Both sides agreed to convene regular meetings of the Indo-Pak Joint Business Forum and of working groups from customs, railways, banking, and energy sectors, and regulators that set quality standards, to devise effective implementation measures for expanding trade in textile, energy, light engineering, pharmaceutical and tourism sectors.

All this sounded promising because it conveyed the impression that, finally, both countries had accepted the fact that sharing a common land mass implies a shared future, and given the oil price hike, it is only rational that by trading among themselves they optimize the benefits that accrue from the lowest transportation cost of goods.

Sadly, however, two days later, things took an adverse turn. While the media reported that Pakistan was waiting for India’s response to finalise a much-touted deal whereby Pakistan would import 500MW of electricity from India, trade across the Indo-Pak border came to a halt because Pakistan was blamed for exporting narcotics to India.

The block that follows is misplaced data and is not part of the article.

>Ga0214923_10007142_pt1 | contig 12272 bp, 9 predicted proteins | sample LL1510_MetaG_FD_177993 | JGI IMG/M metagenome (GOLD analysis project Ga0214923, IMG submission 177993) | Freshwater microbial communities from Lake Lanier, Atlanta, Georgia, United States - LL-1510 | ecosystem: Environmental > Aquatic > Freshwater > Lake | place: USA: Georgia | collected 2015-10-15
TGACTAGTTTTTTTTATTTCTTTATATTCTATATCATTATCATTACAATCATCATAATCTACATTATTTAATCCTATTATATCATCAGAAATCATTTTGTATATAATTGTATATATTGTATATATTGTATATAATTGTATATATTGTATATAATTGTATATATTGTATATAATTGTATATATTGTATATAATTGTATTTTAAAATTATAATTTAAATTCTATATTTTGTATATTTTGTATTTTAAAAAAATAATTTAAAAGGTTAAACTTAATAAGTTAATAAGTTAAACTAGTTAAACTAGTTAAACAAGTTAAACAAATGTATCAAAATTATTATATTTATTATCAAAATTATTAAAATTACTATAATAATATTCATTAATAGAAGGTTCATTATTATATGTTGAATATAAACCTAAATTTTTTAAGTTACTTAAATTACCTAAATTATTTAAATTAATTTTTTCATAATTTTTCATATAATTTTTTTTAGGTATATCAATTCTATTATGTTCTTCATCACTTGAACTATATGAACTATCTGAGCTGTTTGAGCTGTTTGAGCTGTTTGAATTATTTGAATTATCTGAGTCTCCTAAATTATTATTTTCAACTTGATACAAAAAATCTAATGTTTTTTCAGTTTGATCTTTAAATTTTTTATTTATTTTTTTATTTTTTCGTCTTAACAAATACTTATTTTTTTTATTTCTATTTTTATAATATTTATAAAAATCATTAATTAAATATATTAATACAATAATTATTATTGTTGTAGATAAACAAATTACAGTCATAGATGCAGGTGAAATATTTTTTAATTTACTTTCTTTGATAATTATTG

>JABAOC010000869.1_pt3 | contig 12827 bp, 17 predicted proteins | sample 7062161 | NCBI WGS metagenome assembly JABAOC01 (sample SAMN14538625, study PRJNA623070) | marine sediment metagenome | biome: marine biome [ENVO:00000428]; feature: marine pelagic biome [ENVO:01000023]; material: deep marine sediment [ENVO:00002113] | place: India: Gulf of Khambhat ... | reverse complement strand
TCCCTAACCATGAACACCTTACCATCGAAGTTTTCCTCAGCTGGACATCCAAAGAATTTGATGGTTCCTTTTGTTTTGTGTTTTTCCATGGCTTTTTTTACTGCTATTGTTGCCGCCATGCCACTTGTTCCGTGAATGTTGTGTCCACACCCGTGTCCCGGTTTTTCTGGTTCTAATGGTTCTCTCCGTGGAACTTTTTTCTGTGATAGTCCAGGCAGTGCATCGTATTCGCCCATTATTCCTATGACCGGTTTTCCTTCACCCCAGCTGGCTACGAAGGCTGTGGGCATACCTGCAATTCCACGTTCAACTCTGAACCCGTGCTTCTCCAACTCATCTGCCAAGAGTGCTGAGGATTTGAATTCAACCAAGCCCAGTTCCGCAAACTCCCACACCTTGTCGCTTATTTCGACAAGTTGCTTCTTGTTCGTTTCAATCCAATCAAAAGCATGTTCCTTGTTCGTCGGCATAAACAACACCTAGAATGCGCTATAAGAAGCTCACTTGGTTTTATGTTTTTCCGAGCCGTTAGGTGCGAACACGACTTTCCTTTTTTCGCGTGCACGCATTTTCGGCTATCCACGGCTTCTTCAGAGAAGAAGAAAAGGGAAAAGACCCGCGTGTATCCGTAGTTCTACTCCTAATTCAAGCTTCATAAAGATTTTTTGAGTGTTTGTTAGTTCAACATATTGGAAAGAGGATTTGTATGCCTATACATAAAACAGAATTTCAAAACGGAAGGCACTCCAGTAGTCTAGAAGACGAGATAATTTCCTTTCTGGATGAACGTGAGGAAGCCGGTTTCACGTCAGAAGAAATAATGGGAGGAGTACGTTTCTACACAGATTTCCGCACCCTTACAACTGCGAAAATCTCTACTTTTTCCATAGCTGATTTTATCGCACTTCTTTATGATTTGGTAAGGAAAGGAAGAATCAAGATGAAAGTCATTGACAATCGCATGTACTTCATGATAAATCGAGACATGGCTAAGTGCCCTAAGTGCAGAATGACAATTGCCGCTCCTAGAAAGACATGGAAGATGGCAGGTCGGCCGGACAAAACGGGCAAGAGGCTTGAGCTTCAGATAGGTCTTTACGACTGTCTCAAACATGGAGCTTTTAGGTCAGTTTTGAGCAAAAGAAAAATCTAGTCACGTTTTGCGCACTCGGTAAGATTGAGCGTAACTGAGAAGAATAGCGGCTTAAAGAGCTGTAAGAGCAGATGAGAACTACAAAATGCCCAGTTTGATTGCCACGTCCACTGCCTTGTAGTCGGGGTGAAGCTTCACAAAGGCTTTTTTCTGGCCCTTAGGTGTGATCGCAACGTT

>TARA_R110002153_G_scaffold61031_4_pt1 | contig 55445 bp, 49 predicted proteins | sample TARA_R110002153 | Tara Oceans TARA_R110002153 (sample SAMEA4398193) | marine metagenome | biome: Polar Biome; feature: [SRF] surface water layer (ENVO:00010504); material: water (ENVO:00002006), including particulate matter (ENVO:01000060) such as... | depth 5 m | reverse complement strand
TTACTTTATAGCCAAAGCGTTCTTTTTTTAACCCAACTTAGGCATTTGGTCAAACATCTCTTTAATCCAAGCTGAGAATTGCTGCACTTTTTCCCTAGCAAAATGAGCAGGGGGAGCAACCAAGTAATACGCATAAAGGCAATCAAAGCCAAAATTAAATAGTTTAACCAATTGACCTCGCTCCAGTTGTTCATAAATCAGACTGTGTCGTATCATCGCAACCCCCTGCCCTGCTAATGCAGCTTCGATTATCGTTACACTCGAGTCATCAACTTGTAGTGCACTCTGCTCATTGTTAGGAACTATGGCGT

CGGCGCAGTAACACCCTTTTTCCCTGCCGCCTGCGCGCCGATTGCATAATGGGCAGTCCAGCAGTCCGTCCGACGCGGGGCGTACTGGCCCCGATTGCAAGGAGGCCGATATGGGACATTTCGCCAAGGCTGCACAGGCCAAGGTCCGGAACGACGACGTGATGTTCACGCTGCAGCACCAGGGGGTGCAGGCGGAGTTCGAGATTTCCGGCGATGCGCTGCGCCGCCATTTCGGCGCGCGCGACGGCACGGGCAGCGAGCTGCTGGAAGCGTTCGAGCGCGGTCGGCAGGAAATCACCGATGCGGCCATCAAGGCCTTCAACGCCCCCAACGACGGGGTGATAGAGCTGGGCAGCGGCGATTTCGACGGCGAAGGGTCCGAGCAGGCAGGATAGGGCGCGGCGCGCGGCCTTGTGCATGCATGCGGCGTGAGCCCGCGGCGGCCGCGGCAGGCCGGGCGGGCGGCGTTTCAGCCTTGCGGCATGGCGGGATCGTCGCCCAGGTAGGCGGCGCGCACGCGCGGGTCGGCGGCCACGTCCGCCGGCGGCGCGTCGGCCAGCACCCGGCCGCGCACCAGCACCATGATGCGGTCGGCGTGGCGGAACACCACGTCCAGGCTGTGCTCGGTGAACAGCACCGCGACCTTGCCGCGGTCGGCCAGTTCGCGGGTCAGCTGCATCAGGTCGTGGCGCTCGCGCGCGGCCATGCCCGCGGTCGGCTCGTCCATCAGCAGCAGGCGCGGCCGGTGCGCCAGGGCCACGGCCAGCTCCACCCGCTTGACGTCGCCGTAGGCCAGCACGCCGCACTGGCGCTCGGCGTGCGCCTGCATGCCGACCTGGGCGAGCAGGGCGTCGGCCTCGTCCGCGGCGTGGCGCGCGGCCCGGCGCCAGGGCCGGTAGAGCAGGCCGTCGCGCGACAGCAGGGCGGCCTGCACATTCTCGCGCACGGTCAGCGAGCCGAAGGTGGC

Pakistan’s Deputy High Commissioner in New Delhi was summoned to India’s Foreign Office over Pakistan’s retaliatory suspension of Srinagar-Muzaffarabad and Rawalakot-Poonch bus services because a Pakistani truck driver, was arrested in India for allegedly smuggling narcotics in 114 packets (reportedly worth Rs 1 billion) across the Line of Control in Kashmir.

One media report said these packets contained brown sugar while another said they contained almonds but the Indian version said they contained narcotics. While it remained unclear which version was true, 48 other truck drivers from Azad Kashmir were detained at Salamabad Trade Facilitation Centre after the stand-off freezing the cross-border trade began.